Effects of support system on behavior and performance of continuously reinforced concrete pavement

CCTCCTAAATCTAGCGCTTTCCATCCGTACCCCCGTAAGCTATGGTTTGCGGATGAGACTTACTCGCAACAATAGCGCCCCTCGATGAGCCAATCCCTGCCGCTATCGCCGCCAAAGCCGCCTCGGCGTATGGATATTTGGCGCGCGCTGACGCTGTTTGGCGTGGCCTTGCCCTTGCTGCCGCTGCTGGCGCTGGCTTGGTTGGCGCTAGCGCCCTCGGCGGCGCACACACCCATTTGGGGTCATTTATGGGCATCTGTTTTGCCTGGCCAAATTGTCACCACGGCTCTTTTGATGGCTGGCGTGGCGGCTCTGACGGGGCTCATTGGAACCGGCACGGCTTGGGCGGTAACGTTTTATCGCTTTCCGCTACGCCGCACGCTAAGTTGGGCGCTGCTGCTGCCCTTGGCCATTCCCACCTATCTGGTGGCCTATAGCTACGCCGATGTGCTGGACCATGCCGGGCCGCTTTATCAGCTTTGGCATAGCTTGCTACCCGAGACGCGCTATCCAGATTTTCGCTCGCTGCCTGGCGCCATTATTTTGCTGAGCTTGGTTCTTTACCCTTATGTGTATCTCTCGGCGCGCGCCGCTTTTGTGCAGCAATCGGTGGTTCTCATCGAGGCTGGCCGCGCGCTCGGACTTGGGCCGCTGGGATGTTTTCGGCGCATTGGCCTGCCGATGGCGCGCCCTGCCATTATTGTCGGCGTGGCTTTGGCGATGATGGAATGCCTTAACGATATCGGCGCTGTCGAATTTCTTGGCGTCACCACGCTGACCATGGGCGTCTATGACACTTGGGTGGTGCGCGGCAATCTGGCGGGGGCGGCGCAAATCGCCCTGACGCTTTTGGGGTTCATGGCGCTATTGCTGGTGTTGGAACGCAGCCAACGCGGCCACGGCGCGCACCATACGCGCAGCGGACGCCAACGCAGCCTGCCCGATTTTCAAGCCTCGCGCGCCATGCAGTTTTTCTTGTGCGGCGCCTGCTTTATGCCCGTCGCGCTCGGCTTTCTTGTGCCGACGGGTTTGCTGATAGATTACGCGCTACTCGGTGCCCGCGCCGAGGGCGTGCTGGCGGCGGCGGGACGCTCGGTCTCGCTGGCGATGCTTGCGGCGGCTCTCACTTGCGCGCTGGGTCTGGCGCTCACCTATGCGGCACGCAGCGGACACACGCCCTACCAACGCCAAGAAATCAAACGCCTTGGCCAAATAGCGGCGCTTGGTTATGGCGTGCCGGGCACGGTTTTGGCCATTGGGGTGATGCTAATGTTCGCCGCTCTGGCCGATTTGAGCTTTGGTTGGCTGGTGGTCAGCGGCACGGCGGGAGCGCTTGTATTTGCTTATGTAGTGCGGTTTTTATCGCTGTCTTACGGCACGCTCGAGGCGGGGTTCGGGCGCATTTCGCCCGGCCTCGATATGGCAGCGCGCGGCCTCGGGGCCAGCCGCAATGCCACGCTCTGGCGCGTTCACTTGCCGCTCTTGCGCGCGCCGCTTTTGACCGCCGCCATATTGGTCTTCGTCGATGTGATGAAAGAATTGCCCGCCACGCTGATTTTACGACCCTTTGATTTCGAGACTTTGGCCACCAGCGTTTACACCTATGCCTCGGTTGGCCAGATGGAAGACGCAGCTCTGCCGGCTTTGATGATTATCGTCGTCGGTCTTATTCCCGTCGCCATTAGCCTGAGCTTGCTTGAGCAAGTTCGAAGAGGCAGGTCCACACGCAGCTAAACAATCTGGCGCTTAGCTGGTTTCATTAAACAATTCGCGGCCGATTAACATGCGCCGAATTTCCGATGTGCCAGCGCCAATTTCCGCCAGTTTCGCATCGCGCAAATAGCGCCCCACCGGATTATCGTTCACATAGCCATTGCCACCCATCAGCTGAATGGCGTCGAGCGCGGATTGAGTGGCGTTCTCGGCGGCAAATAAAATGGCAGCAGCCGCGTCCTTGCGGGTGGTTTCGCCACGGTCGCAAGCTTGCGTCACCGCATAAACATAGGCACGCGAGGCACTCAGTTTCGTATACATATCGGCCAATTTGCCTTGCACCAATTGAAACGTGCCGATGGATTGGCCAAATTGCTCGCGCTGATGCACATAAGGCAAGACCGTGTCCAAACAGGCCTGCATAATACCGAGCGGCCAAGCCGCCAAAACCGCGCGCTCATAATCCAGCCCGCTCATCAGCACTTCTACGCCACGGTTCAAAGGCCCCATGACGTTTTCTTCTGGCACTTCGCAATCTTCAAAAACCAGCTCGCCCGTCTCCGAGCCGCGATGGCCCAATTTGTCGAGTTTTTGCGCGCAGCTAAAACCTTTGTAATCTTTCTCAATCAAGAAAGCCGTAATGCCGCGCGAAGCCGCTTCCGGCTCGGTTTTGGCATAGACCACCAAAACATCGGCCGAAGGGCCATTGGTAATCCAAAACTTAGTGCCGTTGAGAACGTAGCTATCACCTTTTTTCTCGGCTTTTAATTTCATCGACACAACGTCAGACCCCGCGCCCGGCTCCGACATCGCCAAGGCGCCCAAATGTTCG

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Support systems including base and subgrade layers play a pivotal role in manifesting and maintaining acceptable behavior and performance of continuously reinforced concrete pavement (CRCP). In Texas, especially, use of non-erodible stabilized base layers have been recommended to prevent failures of the CRCP related with pumping and erosion of the support materials. The non-erodible base materials, however, have given high initial construction cost of the rigid pavements. For this reason, it has been desired to decrease the construction cost with acceptable long-term performance of the pavement system. The primary objective of this study is to determine acceptable combination of support properties and concrete slab thickness satisfying not only adequate structural ability but also construction expense. For this purpose, field support conditions were investigated using Falling Weight Deflectometer (FWD), Dynamic Cone Penetrometer (DCP), and static plate load test in phase one. Previously developed support analysis models for rigid pavement design were examined using finite element analysis method, which model could more accurately express field support behavior. Also, effects of each support properties including base thickness, elastic modulus of base material, and subgrade k-value were mechanistically identified on composite k-value, and a method selecting optimum combinations of the support properties completing desired composite k-value was developed in phase two. Also, CRCP behavior were examined under not only diverse structural and material conditions of the support system but also the CRCP slab thickness and transverse crack spacing due to temperature and vehicle wheel loading conditions in phase three. In phase four, maximum critical stress induced in the CRCP slab was evaluated under various combinations of support conditions and slab thickness. Effects of the support properties and the slab thickness on the critical stress in the CRCP slab were mechanistically identified, and the factor with the greatest effect was verified. Moreover, regression equations were developed to estimate the maximum critical stresses for various support properties and the CRCP slab thickness under temperature and wheel loadings. In phase five, a guideline determining optimum combination of support properties and slab thickness were proposed as aspect of initial construction cost of the CRCP.